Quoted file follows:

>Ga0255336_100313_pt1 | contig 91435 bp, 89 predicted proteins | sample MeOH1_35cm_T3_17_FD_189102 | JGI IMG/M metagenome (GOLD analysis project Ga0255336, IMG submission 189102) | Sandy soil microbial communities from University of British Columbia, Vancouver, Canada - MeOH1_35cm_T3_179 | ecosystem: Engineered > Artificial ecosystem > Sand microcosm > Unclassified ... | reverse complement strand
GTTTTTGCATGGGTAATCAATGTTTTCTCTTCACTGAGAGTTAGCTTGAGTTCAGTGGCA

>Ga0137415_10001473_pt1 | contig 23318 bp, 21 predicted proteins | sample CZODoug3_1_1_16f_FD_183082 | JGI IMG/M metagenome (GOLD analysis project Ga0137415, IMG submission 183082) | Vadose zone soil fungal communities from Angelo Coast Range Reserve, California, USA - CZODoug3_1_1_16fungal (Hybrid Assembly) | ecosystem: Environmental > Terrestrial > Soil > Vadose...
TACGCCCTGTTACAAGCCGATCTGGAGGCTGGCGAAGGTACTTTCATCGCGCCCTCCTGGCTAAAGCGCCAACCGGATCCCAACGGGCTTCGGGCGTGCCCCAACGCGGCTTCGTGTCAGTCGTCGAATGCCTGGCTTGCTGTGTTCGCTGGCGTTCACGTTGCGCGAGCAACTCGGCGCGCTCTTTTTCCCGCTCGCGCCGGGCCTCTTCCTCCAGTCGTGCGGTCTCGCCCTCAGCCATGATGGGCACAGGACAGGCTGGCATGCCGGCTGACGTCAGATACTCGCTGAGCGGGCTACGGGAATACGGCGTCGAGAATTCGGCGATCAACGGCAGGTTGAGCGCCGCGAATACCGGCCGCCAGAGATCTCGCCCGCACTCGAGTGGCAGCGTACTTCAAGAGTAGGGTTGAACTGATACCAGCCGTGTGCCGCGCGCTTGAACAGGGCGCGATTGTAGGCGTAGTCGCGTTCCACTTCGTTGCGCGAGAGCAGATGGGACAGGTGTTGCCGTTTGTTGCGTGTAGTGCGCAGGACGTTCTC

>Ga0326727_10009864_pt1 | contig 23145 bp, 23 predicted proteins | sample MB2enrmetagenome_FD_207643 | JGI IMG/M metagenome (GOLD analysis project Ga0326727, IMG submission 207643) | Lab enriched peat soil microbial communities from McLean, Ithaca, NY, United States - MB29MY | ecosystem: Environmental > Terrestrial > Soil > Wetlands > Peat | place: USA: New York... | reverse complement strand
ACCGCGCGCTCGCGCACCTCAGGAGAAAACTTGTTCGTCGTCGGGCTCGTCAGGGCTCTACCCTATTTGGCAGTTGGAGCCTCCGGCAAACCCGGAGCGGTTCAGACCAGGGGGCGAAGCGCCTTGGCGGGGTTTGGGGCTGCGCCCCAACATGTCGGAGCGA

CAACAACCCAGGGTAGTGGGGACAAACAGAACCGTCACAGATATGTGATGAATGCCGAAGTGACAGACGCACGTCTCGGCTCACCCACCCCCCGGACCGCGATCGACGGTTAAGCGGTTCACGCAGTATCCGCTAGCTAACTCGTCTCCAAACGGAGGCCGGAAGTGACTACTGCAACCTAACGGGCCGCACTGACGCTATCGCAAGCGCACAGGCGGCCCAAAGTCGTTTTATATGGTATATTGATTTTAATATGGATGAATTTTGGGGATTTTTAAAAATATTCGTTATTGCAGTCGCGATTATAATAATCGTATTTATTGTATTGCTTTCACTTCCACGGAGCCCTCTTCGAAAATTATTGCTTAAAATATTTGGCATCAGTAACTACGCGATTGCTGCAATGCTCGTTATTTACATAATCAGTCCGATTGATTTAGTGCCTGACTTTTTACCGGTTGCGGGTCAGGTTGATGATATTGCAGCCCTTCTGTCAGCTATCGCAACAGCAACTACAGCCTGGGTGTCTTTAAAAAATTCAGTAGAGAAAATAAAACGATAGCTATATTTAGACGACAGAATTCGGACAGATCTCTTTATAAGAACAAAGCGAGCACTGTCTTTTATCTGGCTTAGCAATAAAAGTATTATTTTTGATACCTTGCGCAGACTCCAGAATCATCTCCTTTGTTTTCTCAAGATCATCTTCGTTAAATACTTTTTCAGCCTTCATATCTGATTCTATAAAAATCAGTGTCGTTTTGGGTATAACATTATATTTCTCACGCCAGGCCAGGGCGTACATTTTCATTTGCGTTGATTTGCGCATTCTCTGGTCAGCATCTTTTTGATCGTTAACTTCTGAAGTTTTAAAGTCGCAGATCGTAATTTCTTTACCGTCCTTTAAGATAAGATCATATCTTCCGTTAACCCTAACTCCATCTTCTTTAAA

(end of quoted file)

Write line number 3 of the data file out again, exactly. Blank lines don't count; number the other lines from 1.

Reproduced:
>Ga0137415_10001473_pt1 | contig 23318 bp, 21 predicted proteins | sample CZODoug3_1_1_16f_FD_183082 | JGI IMG/M metagenome (GOLD analysis project Ga0137415, IMG submission 183082) | Vadose zone soil fungal communities from Angelo Coast Range Reserve, California, USA - CZODoug3_1_1_16fungal (Hybrid Assembly) | ecosystem: Environmental > Terrestrial > Soil > Vadose...